When Mrs Foster resigns as First Minister, current Sinn Fein deputy First Minister Michelle O’Neill is automatically removed from her post – as the joint office can only function if both positions are filled.

Both parties will then need to renominate their respective first and deputy first ministers within seven days.

If one of the parties declines to renominate, then a functioning executive could not be formed.

There has been speculation Sinn Fein might use the nomination procedure to seek assurances from Mr Poots that he will re-engage in north-south meetings and also deliver on legislation for protection for Irish language speakers.

Mr Poots said the meeting of party leaders on Thursday was timely.

“With an Executive comprised of five parties it is vital there is dialogue and a common purpose to work together in the interests of everyone,” he said.

“This meeting can provide a useful opportunity to ensure there is a smooth transition to changes within the Executive team and also to ensure our focus is on the matters of most importance to the people we all represent.

“It is an opportunity for us to affirm the commitments in New Decade, New Approach (2020 agreement that restored powersharing) to operate the political institutions on the basis of ‘good faith, trust and mutual respect and reaffirm our commitment to the principles of power-sharing and cross community protection as contained in the Belfast Agreement’.”

Mr Poots said the focus of the Executive should be on the health service and post Covid-19 economic recovery.

Ahead of the party leaders’ meeting, Ms O’Neill said Mr Poots needed to make clear his position on north south engagement.

“The DUP leader needs to confirm whether he will be attending the forthcoming North South Ministerial meeting as the DUP boycott cannot be allowed to continue,” she said.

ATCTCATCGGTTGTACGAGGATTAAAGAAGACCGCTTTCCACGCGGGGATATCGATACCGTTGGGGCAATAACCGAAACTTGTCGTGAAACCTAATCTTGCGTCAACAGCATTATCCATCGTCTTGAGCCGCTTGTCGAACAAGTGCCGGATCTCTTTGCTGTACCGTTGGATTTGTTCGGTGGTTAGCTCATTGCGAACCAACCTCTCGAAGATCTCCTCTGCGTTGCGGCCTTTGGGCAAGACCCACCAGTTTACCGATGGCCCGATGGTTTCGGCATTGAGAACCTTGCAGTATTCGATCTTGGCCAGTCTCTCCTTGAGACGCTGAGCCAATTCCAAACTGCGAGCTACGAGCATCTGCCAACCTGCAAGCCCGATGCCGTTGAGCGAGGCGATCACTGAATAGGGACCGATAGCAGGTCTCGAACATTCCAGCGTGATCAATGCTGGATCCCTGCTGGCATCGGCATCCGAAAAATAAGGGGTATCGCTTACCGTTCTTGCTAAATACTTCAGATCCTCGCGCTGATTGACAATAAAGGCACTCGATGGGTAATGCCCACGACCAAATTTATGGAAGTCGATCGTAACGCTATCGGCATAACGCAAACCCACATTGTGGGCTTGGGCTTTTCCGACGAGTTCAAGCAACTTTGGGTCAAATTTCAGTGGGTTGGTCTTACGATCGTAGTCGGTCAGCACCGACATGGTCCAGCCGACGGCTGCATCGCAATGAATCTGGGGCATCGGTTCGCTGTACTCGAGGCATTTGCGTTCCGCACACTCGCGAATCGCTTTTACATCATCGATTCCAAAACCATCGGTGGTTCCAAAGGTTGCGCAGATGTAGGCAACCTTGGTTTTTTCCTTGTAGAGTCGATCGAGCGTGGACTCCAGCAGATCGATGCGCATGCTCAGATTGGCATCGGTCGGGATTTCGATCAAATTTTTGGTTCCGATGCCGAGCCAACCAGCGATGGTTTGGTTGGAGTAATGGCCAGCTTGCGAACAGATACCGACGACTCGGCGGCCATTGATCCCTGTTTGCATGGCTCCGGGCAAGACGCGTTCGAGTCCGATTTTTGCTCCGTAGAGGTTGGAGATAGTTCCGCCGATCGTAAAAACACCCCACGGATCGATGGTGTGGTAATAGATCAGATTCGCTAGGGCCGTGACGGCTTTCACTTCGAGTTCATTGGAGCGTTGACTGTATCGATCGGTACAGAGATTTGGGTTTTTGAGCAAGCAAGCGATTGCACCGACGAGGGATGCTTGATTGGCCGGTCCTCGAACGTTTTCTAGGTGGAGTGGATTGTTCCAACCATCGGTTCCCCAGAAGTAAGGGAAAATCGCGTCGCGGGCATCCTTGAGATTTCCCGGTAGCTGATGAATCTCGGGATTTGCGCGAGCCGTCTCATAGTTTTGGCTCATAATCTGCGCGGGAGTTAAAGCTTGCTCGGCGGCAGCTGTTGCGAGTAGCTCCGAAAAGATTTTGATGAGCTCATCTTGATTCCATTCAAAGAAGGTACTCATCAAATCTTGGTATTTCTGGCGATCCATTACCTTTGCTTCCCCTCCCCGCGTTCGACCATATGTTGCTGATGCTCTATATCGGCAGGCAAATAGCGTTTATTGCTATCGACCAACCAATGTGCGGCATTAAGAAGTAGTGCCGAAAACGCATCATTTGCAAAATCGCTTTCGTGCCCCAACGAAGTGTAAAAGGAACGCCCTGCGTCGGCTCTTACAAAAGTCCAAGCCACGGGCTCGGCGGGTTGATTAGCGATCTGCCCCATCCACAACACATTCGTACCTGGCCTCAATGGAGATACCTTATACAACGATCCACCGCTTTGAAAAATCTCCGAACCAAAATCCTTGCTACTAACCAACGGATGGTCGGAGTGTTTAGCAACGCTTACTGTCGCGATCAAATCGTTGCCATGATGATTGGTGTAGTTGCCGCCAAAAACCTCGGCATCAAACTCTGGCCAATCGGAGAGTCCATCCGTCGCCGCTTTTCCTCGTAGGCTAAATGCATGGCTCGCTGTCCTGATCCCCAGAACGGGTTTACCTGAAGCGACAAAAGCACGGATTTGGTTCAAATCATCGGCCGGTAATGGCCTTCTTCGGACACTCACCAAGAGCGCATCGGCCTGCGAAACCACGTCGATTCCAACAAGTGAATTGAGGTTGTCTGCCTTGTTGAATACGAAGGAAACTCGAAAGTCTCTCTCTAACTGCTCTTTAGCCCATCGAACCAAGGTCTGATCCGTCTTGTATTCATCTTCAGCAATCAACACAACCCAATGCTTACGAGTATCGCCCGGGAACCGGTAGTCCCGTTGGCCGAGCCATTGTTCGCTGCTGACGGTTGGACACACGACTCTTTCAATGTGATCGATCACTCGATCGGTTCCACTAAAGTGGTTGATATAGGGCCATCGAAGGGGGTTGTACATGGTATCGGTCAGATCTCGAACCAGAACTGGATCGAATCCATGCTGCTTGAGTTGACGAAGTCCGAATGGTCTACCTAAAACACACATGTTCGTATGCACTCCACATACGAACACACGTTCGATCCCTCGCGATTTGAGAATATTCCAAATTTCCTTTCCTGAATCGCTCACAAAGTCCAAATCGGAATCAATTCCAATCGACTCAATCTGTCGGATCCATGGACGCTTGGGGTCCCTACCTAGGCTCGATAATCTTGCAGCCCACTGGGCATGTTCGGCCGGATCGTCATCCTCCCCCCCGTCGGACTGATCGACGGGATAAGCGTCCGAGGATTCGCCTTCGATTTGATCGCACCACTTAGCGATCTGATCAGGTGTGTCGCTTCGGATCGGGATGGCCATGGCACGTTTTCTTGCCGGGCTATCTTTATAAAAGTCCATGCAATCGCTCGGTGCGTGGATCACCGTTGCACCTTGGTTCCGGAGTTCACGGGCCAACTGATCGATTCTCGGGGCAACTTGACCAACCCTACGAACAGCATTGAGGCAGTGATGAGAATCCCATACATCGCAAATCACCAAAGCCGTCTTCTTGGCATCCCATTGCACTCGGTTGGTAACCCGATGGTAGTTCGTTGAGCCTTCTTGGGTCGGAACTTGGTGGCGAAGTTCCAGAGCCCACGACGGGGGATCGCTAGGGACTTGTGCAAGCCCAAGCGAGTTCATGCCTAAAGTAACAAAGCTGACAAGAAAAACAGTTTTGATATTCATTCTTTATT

The new DUP leader is to remain as Stormont Agriculture Minister, leaving him with decisions to make over who will take on the First Minister’s job, as well as the economy and education portfolios and the role of Stormont Junior Minister.

It is thought unlikely that Economy Minister Mrs Dodds, Education Minister Peter Weir or Junior Minister Mr Lyons will remain in place.

Mr Poots has denied he has delayed making his new ministerial appointments due to the rift within the party.

Mrs Dodds was asked about the internal strife on Wednesday.

“I’m always sad to see divisions within the party,” she said.

“And I think those have been laid bare over the last number of days. I hope that Edwin reaches out and is able to heal those divisions, because Northern Ireland needs the largest number of pro-Union voters attracted by the party in order to sustain us and to sustain that union within the United Kingdom and that’s massively important.”

Asked about her own position, Mrs Dodds added: “I have had, of course, a conversation with Edwin, but it is up to a new leader to bring in the people that he wants to see through his vision for the party and for Northern Ireland.”

The minister insisted she remained committed to the DUP.

“I’ve been a member of the party for many, many years and I do think that it is the vehicle to protect the union, to secure jobs and to make Northern Ireland the right place to live,” she said.